The nursery and landscape (Green) industry in the United States contributes $147.8 billion (Bn) to the national economy and generates 1.9 million (Mn) jobs (Hall et al., 2005) with an annual payroll of greater than $3 Bn (U.S. Census Bureau, 2002). The Green Industry is one of the fastest growing sectors in the nation's agricultural economy, often experiencing growth and expansion in periods of severe financial stress for other agricultural sectors. Recently, the growth in sales has slowed to a rate that indicates the industry may be maturing. Mature markets are those in which the rate of growth in sales is declining. Mature markets require innovative ways to rejuvenate and advance. In an industry in which labor costs account for greater than 40% of production costs and 31% of gross sales, innovations with the greatest gain might likely occur in labor use and performance. However, few formal workforce studies have been conducted in this industry. The nine states that participated in this study represent the broad economic and geographic scope of the U.S. nursery industry in terms of national rankings by nursery production sales and growing regions (Table 1). The only major U.S. nursery production region not represented was the Pacific. The project team consisted of nine agricultural economists and horticulturists who are members of the S-1021 multistate regional research project entitled “Technical and Economical Efficiencies of Producing, Marketing, and Managing Environmental Plants.” Unfortunately, a willing Pacific region collaborator could not be identified. The labor impact of the nursery/landscape industry is greatest in the Eastern region (Hall et al., 2005); therefore, lack of Pacific representation is less significant in this labor survey compared with a survey of nursery sales or production practices.
Total number of nurseries (clusters) by state (strata), region, and national ranking by sales included in survey of the nursery employees (observation units).z
The Economic Research Service of the U.S. Department of Agriculture (USDA) (USDA-ERS) collects data from The National Agricultural Workers Survey (NAWS), The Current Population Survey, The Farm Labor Survey, and The Census of Agriculture/National Agricultural Statistics Service regarding the agricultural workforce (ERS, 2006). Therefore, some limited labor use data are available on demographics and employment characteristics for the agriculture industry. However, the only survey collecting demographic data regarding the nursery industry workforce specifically were conducted in Oregon and Ohio. These surveys determined that 90% and 60%, respectively, of the workforce was Hispanic (Mathers, 2003). Currently, production-level labor is presumed to be predominantly Spanish-speaking; however, few formal studies exist to support this assumption. In discussions with ornamental economists on the S-1021 committee, it was determined that no national nursery workforce surveys had been conducted regarding the workforce demographics or means of improving worker productivity and retention. This lack of information was critical considering: 1) 31% of gross sales (American Nurseryman, 2008) go to labor; 2) labor shortages resulting from the expiration of the H2-B Returning Worker Exemption and the capping of H-2B to 60,000 in 2008 (Landscape Management Staff, 2007); 3) the lack of viable immigration reform policies (Neal, 2007); and 4) the uncertain legal status of employees given the recent Social Security No-match Rule (Pacific Coast Nurseryman and Garden Supply Dealer Staff, 2007). Data of the nursery industry workforce are long overdue considering such data may raise appreciation of the industry's diversity, increase political power and public awareness, help stakeholders evaluate policy decisions, and plan corrective strategies.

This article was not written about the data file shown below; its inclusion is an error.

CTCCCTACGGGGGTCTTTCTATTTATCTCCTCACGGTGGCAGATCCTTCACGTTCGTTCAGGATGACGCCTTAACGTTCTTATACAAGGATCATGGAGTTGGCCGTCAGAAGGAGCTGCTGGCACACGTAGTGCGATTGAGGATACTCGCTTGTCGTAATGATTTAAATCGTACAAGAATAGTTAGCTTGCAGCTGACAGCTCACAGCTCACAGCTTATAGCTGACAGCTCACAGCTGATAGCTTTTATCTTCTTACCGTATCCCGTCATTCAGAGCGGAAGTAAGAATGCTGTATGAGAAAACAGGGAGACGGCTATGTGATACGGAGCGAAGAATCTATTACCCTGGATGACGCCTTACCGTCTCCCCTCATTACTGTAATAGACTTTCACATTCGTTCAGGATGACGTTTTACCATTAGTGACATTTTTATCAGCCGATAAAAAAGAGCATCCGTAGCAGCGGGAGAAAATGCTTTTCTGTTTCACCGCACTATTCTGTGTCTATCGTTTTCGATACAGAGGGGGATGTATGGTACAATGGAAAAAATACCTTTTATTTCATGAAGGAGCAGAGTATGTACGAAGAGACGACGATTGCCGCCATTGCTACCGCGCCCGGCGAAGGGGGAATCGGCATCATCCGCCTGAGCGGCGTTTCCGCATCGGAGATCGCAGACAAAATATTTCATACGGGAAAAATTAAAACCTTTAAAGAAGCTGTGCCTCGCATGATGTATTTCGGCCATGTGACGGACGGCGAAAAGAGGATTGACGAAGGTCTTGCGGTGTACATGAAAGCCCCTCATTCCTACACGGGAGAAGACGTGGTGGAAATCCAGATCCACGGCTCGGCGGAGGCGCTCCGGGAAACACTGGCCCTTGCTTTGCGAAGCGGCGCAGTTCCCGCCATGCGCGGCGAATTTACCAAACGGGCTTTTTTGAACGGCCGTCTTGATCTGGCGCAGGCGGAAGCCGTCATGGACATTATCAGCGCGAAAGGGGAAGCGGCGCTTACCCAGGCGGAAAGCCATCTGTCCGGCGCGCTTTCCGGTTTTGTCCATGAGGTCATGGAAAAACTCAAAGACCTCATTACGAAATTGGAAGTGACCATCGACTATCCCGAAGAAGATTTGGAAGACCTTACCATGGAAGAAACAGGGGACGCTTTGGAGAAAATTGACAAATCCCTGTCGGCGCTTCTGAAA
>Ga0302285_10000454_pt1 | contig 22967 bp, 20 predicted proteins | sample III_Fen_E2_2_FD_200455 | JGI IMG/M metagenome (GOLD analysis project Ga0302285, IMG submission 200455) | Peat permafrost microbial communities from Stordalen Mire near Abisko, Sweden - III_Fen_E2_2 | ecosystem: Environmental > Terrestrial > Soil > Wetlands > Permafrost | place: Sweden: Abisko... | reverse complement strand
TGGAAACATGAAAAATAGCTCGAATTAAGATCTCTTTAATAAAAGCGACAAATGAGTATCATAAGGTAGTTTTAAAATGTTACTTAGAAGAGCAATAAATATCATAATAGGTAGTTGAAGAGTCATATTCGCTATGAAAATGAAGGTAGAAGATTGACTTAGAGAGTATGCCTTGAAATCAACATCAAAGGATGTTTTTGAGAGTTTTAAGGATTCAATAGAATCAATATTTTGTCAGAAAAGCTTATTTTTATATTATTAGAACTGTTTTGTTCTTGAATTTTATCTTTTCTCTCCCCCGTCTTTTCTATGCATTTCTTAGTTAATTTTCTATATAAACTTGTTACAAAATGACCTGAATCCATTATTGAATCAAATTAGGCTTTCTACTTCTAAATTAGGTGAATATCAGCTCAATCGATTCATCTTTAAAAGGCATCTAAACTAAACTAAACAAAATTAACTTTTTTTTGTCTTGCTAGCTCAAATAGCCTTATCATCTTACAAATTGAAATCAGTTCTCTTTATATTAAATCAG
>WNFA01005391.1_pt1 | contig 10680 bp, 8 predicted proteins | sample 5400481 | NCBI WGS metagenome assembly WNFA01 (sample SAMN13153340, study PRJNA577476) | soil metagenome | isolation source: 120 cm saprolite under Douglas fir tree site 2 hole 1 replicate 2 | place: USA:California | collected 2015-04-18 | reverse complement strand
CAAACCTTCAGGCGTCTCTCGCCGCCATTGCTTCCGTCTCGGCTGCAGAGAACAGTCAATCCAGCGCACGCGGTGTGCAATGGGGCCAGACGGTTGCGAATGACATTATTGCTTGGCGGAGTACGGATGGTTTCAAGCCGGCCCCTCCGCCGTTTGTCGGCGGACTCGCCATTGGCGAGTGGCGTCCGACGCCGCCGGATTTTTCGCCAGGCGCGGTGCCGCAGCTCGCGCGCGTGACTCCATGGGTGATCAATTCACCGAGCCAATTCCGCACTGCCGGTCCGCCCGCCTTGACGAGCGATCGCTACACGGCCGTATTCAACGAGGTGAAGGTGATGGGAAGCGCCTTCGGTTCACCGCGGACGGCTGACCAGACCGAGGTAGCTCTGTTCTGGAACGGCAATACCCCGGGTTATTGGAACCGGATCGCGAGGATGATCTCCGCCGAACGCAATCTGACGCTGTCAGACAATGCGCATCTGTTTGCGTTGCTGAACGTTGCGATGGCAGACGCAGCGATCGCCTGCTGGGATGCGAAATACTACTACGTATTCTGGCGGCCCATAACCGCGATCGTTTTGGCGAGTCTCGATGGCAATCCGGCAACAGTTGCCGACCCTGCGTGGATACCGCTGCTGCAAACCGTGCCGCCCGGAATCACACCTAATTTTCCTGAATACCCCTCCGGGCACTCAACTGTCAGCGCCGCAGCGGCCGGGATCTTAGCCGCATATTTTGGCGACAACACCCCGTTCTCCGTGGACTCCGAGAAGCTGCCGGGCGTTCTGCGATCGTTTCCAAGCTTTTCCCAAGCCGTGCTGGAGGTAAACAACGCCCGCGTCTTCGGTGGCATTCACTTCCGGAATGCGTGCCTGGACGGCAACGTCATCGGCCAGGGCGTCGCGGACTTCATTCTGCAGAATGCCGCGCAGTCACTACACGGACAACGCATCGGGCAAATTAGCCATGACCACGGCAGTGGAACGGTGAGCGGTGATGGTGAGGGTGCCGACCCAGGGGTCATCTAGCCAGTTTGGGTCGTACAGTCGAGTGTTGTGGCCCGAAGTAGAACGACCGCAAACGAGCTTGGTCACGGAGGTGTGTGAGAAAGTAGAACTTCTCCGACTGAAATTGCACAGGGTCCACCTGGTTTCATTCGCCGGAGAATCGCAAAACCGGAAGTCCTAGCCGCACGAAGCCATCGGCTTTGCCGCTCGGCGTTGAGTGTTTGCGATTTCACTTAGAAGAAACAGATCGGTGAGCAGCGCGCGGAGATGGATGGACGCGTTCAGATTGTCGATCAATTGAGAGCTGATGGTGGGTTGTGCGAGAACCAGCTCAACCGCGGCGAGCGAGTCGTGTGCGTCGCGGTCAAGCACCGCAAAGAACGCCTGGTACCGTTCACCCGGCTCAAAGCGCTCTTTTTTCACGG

The nursery industry is, as are all agricultural sectors, labor-intensive. In agriculture, 40% to 70% of production costs are related to labor (Billikopf, 2006). This cost is much higher than for other manufacturing sectors. Some nurseries report that approximately two-thirds of their annual expenses are related to labor (Studebaker Nurseries, New Carlisle, OH, personal communication). The industry's heavy reliance on labor and the need to provide technical information to workers for advancement opportunities are evident. The U.S. nursery and landscape industry is a maturing industry with average growth rates slowing from 14% (1970s), 10% (1980s), 5% (1990s) to 3% (2000s) (Hall et al., 2005). When an industry is maturing, new innovative ways to “grow the industry” are required. It follows that innovations with labor in such a labor-intensive industry could have more profound impacts than any other modernization.
We had two objectives with this article: 1) to determine the nationality, primary language, and work activities of the nursery industry worker; and 2) to assess the benefits, technical information needs, and learning/training/resources available between workers of different cultural and language backgrounds. There were many other objectives and survey findings not related to language and labor retention that are reported in Acuña et al. (unpublished data).
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